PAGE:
Life With Death

Surviving Mortality and Overcoming the “Crisis” of End-of-Life Care

 

When was the last time you thought about your own death? Not because the possibility of death was imminent – rushing toward you on a busy highway or following you too closely on a deserted street – but because you were interested: feeling curious or engaged in questions about what the process of dying feels like, how it comes about, or what it can mean to you.

We imagine and plan our lives meticulously; what we wear, how we eat, where we vacation, with whom, and for how long. Some people even revel in this planning. We want to really live, after all – seizing the day and getting the most out of the experience. But somehow the end of our lives, and the process of our death, escapes this sort of scrutiny and planning, despite – at least according to many – the final and most significant journey we will ever take.

When we do manage to think about death, particularly in Canada and the United States, we engage with it as a personal tragedy, social crisis, or mysterious entity to be avoided at all costs. This is in part because in our everyday thinking, death is set apart from life. We speak of “life or death situations,” and “matters of life and death,” as though these are separate and distinct categories, only coming into contact as opposing forces.

In fact, death is an integral part of life. At a cellular level, death is constant. Apoptosis, or “programmed cell death,” is the natural process by which cells terminate themselves. They die to protect other cells from infection and disease, or to generate growth, renewal, and development in a cell group. In any ecosystem, life and death exist on a continuum both within individual organisms and within the system as a whole. The process is inevitable and universal. All that lives must die.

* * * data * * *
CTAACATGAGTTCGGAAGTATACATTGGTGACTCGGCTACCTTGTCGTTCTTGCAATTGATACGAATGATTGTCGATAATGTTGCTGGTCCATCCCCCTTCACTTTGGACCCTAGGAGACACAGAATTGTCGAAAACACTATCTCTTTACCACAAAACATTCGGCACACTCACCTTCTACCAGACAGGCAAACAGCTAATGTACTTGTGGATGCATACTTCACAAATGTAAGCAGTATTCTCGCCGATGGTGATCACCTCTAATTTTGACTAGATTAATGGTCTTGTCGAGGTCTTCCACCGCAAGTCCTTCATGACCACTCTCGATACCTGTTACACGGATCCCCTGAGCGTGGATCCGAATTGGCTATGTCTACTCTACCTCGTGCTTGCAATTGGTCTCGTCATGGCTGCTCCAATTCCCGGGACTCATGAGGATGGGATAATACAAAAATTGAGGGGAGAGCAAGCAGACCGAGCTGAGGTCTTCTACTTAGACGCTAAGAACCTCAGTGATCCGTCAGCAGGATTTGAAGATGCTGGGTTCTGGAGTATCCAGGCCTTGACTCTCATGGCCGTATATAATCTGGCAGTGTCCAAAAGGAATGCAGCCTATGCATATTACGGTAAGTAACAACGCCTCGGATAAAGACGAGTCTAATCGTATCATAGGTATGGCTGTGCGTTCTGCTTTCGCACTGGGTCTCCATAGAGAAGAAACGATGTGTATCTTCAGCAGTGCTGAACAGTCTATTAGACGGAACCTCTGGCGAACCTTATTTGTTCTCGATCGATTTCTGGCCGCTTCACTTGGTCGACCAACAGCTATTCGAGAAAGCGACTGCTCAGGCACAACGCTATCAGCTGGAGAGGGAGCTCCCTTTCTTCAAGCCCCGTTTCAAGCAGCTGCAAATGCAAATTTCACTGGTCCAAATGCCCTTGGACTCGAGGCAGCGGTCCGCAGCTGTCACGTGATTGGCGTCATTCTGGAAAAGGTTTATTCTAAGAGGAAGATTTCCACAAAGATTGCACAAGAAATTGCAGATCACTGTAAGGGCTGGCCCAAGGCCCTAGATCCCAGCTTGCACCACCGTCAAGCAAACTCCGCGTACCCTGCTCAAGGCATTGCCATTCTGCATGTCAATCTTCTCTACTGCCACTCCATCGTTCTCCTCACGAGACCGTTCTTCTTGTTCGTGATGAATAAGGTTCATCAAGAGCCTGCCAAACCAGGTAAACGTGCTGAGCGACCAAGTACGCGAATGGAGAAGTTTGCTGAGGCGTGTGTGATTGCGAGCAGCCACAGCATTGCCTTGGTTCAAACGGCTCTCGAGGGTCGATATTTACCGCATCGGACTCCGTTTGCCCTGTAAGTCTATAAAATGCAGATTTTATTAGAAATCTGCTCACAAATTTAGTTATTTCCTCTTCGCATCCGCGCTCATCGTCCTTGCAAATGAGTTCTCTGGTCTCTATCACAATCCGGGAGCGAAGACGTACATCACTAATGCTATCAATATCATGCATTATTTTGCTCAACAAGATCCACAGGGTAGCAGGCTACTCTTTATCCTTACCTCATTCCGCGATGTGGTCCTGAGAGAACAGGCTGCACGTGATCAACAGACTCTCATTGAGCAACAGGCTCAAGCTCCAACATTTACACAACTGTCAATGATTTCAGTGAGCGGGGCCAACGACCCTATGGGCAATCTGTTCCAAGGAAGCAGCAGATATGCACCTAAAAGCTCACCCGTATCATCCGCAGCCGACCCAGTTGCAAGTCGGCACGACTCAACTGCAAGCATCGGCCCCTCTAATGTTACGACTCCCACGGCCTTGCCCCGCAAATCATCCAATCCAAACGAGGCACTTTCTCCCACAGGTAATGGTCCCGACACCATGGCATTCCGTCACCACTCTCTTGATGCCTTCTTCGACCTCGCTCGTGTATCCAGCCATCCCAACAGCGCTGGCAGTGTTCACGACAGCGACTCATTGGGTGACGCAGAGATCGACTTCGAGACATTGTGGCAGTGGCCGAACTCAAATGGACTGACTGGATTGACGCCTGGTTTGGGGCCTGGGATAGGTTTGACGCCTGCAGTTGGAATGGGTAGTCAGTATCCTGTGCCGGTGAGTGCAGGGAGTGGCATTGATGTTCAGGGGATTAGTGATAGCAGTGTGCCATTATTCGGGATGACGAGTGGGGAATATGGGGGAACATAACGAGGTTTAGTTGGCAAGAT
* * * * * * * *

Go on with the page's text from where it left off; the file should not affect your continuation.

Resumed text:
But even considering how natural, unavoidable, and continuous the processes of dying are, the topic remains taboo and fraught. So, how can we imagine life with death, talking about our final days as part of (and not set apart from) our lives? How can we attempt to “survive” our own mortality – not by living forever, but by successfully taking our wishes for a pain-free and dignified life seamlessly into the final moments of it?

Reframing the crisis, proposing alternative ways to address death and dying

Through our practice of fatalizing death on both a personal and societal level, we perpetuate a so-called crisis of end-of-life care. News media now regularly warns us that a decline in fertility rates, combined with a steady rise in the average lifespan in industrialized countries, will create a disastrous scenario in which the financial and human resources of the population will be crushed by the heavy top of a demographic pyramid. We fear that the costs of healthcare associated with end of life will force us to make difficult decisions that demand an ethical standard that is yet to be set. While these concerns about demographic shifts and their consequences are valid, our hand-wringing about it all has only made things worse. The narrative of the “gray dawn” and its impending doom has taken away our power over the situation, allowing the crisis to be a thing in and of itself rather than a set of overlapping factors that we can understand and shape.

Crisis, as it turns out, is a word that not only connotes disaster, but also a critical juncture in the decision making process. It is an opportunity for change: a turning point after which things are no longer the same.

With this in mind, we offer some ideas about how to reframe the notion of crisis as it has been applied to end-of-life care. Our suggestions span the overlapping areas of culture, policy, and education, all based on the basic question: What would it look like to live in a world in which we could decide when and how we die?

Advancing a cultural directive

More and more services and online programs offer help in writing advanced directives that explicitly address how one wants to die. While these documents could provide essential information for doctors – saving time, energy, and heartache in the long-term – reports indicate that on the ground they are not particularly effective. The problem is simple: Documents get misplaced, forgotten at home, go unnoticed in a medical file, or are overridden because of factors that the patient could never have anticipated. What matters instead, as informed by health professionals, is the presence of a loved one and their capacity to advocate on the patient’s behalf. People must therefore have frank discussions with those around them, acknowledging various possibilities for what may happen at the end of their lives, and clarifying their loved one’s perspective on questions ranging from the abstract